In the week ended the 21st of January, US initial jobless claims rose by 21 000, from an upwardly revised 356 000 to 377 000, reversing most of the previous week’s decline.
The outcome was slightly weaker than expected as the consensus was looking for an increase to 370 000. The less volatile four-week moving average dropped slightly, from 380 000 to 377 500. The labour department added that there was nothing unusual in the data, but please keep in mind that the week under review included the Martin Luther King Jr Day Holiday, and therefore distortions are always possible. Continuing claims, which are reported with an extra week lag, rose by 88 000 to 3 554 000, significantly above market expectations (3 500 000).
We believe initial claims are still plagued with some seasonal volatility. In the coming weeks however, we believe that the seasonal volatility should start to ease, which should give us a more reliable view on the US labour market.
In December, US durable goods orders rose for a third consecutive month. On a monthly basis, durables rose by 3.0%, beating market expectations (2.0% M/M), while the previous figure was upwardly revised from 3.8% M/M to 4.3% M/M. The details show that part of the strength was based in transportation (5.5% M/M) due to a 18.9% M/M increase in nondefense aircraft. Also excluding transportation, durable goods orders surprised on the upside of expectations, rising by 2.1% M/M, while the consensus was looking for an increase by 0.9% M/M. The details show that strength was based in machinery (6.0% M/M), primary metals (5.1% M/M) and computer and electronics (1.2% M/M), while orders for electrical equipment (-1.1% M/M) and fabricated metals (-1.4% M/M) weakened in December. Shipments of non-defence capital goods less aircraft rebounded by 2.9% M/M after dropping for three consecutive months. After a poor start of the fourth quarter, this outcome is an encouraging sign suggesting that business investment might have been somewhat stronger than most had expected.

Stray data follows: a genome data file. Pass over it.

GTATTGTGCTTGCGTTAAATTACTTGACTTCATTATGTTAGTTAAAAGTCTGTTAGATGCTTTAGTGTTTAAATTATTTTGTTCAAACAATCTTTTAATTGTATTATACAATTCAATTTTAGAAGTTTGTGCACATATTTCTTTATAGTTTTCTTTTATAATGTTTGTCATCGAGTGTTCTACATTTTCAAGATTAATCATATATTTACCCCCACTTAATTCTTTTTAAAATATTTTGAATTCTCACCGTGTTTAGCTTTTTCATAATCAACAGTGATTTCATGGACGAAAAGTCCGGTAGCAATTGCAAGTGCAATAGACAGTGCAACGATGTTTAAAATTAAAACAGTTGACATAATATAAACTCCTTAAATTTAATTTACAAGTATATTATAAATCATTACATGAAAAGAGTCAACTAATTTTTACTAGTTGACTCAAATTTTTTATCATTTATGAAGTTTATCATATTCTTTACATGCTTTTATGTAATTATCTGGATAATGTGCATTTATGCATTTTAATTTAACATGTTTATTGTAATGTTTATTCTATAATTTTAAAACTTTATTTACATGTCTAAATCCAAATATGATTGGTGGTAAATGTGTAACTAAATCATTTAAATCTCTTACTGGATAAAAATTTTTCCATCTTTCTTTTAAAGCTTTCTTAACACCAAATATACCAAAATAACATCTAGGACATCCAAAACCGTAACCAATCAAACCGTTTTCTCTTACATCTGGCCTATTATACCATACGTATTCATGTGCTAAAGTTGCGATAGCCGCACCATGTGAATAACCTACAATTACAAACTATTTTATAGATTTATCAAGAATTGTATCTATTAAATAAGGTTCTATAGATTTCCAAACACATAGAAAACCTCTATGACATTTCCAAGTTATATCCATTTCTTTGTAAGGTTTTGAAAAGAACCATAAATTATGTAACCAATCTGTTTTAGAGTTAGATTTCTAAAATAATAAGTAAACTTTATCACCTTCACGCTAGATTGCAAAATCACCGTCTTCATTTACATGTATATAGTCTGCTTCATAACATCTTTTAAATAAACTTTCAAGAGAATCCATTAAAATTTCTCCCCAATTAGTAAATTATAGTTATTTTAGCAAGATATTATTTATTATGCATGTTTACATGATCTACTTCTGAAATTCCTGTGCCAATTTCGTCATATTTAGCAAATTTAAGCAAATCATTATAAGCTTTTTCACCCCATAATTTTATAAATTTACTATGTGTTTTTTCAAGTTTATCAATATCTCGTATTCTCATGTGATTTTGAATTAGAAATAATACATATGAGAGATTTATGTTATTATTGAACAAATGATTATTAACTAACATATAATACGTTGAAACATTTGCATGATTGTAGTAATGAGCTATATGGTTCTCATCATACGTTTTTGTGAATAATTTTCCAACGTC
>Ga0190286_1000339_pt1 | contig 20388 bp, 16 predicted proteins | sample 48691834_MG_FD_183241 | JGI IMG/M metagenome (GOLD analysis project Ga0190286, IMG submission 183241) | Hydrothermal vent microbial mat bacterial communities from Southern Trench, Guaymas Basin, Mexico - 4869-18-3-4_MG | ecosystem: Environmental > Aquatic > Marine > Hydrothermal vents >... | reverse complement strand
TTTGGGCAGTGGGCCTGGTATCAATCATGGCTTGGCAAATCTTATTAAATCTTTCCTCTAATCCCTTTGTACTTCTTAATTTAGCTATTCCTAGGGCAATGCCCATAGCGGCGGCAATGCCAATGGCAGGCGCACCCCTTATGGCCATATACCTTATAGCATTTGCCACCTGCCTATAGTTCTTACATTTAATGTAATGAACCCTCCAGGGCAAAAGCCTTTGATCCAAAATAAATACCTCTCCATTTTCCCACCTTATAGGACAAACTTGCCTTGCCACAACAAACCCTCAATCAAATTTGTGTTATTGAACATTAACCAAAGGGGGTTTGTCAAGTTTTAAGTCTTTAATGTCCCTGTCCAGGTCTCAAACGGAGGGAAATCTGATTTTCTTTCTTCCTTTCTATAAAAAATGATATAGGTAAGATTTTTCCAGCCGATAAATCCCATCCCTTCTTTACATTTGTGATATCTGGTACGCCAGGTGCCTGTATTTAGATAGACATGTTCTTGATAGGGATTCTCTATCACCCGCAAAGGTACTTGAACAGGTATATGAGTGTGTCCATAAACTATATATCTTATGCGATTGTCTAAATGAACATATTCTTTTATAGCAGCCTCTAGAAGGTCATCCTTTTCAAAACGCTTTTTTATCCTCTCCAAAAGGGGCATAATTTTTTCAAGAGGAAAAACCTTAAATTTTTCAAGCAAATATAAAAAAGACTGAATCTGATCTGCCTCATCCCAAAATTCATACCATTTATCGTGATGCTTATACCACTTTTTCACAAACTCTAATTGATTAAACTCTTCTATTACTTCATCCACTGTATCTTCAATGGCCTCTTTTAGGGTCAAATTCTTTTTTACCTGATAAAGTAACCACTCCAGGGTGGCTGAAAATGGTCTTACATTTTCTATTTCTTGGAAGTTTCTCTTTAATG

After increasing for three consecutive months, US new home sales unexpectedly dropped in December. New home sales dropped by 2.2% M/M to a total number of 307 000, while also the previous figures were slightly downwardly revised. The details show a mixed picture as sales fell in the Midwest (-3.7% M/M) and South (-10.1% M/M), while they rose in the Northeast (46.7% M/M) and West (9.0% M/M). The total number of new homes for sale fell from 158 000 to 157 000, while months’ supply picked up from 6.0 to 6.1. After the strong data of the previous months’, the slight decline is no real surprise, but we were hoping to see some weather-based strength. Nevertheless, the market for new homes remains challenging facing intense competition from distressed properties which often sell at a lower price.